Public invited to discuss bike lanes, pedestrian crossings and transit improvements on Washtenaw Avenue
Plans for reconfiguring the Washtenaw Avenue corridor between Ann Arbor and Ypsilanti will be the topic of discussion at a series of public workshops later this month.
Officials from the city of Ann Arbor, Pittsfield Township, Ypsilanti Township and the city of Ypsilanti, working with urban design and transportation consultants, are hoping to get public feedback on future road configuration alternatives proposed as part of the ReImagine Washtenaw initiative.
That includes proposals for adding bike lanes, sidewalks, pedestrian crossings, streetscapes, buffers and transit stops, said Nathan Voght, the project manager for ReImagine Washtenaw. Voght said on Friday the plans aren't available for public release yet.
Professional staff planners and elected officials from the four municipalities have been leading the effort.
Additional partners include the Ann Arbor Transportation Authority, Michigan Department of Transportation, Washtenaw County, Ann Arbor/Ypsilanti Regional Chamber of Commerce and the Washtenaw Area Transportation Study.
AATA CEO Michael Ford provided an update on ReImagine Washtenaw in a recent report to AATA's governing board, noting the partners met recently to talk about road cross-section alternatives being considered.
Ford said a few different configurations are on the table at this point, including options for dedicated transit lanes, buffered bike lanes, continuous sidewalks and transit improvements that include a series of "super-stops" for AATA buses along Route 4.
"It is important to understand that the final plan will not be implemented quickly," Ford said. "Rather, it will establish development and zoning requirements to guide development and improvements."
ReImagine Washtenaw is involved in multiple projects to make the road more friendly to pedestrians and bicyclists and address traffic congestion and land-use issues along the corridor.
Master plans, zoning ordinances and design guidelines are being updated to ensure future developments consider walkability, transit needs and provide more "sense of place." Numerous projects have been completed or are wrapping up this year, including Arbor Hills, a new upscale retail development across from Whole Foods, and the MDOT non-motorized path at US-23.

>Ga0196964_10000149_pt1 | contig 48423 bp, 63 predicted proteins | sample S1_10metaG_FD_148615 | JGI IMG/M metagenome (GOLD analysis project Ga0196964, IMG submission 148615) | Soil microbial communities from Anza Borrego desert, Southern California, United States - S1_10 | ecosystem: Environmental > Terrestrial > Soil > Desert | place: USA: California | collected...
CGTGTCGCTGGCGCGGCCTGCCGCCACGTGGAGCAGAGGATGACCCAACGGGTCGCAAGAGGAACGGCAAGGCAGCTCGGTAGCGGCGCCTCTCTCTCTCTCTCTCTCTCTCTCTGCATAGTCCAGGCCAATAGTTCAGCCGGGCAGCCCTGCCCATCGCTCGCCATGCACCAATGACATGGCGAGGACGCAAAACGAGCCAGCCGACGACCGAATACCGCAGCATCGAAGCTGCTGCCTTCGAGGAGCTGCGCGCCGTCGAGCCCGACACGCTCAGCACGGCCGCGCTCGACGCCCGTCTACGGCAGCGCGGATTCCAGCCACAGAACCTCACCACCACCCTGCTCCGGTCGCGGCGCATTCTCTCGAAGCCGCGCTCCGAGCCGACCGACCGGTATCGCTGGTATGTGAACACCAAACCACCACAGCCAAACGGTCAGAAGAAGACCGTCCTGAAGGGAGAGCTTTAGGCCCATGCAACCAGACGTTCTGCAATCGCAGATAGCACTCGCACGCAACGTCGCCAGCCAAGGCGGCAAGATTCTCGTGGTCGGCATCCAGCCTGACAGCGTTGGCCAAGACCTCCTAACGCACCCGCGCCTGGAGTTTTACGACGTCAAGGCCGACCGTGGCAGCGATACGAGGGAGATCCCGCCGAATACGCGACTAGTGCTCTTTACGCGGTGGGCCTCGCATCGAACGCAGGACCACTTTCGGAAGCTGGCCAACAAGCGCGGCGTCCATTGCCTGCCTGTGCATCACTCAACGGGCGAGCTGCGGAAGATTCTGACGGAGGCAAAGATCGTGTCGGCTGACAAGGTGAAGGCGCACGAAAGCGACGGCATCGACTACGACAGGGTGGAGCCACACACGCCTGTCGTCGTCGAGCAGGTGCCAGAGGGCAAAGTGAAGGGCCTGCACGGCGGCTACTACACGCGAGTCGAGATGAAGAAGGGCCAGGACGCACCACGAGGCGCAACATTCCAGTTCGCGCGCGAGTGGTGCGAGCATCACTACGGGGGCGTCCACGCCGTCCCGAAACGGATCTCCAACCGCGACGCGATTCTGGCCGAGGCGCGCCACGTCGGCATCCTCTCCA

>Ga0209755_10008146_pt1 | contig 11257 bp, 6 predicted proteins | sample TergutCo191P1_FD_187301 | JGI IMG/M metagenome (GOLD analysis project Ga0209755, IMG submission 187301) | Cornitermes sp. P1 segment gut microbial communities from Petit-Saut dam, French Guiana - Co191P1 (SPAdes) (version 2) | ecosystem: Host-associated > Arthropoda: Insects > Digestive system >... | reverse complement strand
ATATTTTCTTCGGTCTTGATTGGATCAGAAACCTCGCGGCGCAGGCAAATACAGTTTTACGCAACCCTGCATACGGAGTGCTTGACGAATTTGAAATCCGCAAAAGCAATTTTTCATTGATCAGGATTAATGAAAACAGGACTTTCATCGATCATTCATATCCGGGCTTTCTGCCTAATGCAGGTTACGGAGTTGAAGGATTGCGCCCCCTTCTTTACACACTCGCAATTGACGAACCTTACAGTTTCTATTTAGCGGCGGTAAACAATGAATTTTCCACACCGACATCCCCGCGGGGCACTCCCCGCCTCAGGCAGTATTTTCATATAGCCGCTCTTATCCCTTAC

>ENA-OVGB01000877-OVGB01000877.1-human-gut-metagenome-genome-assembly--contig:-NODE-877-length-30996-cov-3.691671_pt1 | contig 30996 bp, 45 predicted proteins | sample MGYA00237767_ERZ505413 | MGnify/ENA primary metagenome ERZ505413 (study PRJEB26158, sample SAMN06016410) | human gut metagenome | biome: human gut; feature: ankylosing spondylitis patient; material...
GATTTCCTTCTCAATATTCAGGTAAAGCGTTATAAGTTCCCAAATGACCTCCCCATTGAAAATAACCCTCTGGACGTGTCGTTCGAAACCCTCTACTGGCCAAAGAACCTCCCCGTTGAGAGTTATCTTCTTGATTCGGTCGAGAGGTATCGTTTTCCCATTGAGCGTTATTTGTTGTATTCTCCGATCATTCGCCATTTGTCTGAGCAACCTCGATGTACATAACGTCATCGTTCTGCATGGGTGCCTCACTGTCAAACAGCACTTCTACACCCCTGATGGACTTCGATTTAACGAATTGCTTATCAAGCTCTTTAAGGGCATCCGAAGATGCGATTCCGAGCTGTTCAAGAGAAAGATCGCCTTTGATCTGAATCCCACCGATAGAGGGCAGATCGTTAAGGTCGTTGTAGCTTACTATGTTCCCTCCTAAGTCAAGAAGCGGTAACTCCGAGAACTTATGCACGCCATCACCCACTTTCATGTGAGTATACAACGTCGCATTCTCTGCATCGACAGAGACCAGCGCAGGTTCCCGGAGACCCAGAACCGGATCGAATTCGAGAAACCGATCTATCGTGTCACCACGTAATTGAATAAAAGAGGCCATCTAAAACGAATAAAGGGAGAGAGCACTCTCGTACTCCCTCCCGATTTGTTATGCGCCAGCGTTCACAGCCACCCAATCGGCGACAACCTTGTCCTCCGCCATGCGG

"Through the ReImagine Washtenaw efforts, we are beginning to see visible results with recent improvements along the corridor," said Pittsfield Township Supervisor Mandy Grewal.
"We are now asking the public and all corridor stakeholders for specific input on the future alternatives currently being considered by our coalition," she said. "We need to find out what the community thinks the best approach is to making a safer and more inviting pedestrian environment, one that is more accommodating for bicyclists, and provides more sense of place."
The first workshop takes place from 6-8 p.m. May 28 at the Washtenaw County Service Center, 4135 Washtenaw Ave. The second takes place from 8-10 a.m. May 29 at the same location.
The third workshop takes place from 7-9 p.m. May 30 at Carpenter Elementary School, 4250 Central Boulevard. The fourth takes place from 2-4 p.m. May 31 at Eastern Michigan University inside Room 330 of the McKenny Union located where Washtenaw Avenue meets Cross Street.
Kari Martin, MDOT’s University Region planner, said MDOT is looking forward to continuing its collaboration with the ReImagine Washtenaw initiative to ensure future improvements address both MDOT's needs and also the community's vision for the corridor.
Ryan J. Stanton covers government and politics for AnnArbor.com. Reach him at email@example.com or 734-623-2529. You also can follow him on Twitter or subscribe to AnnArbor.com's email newsletters.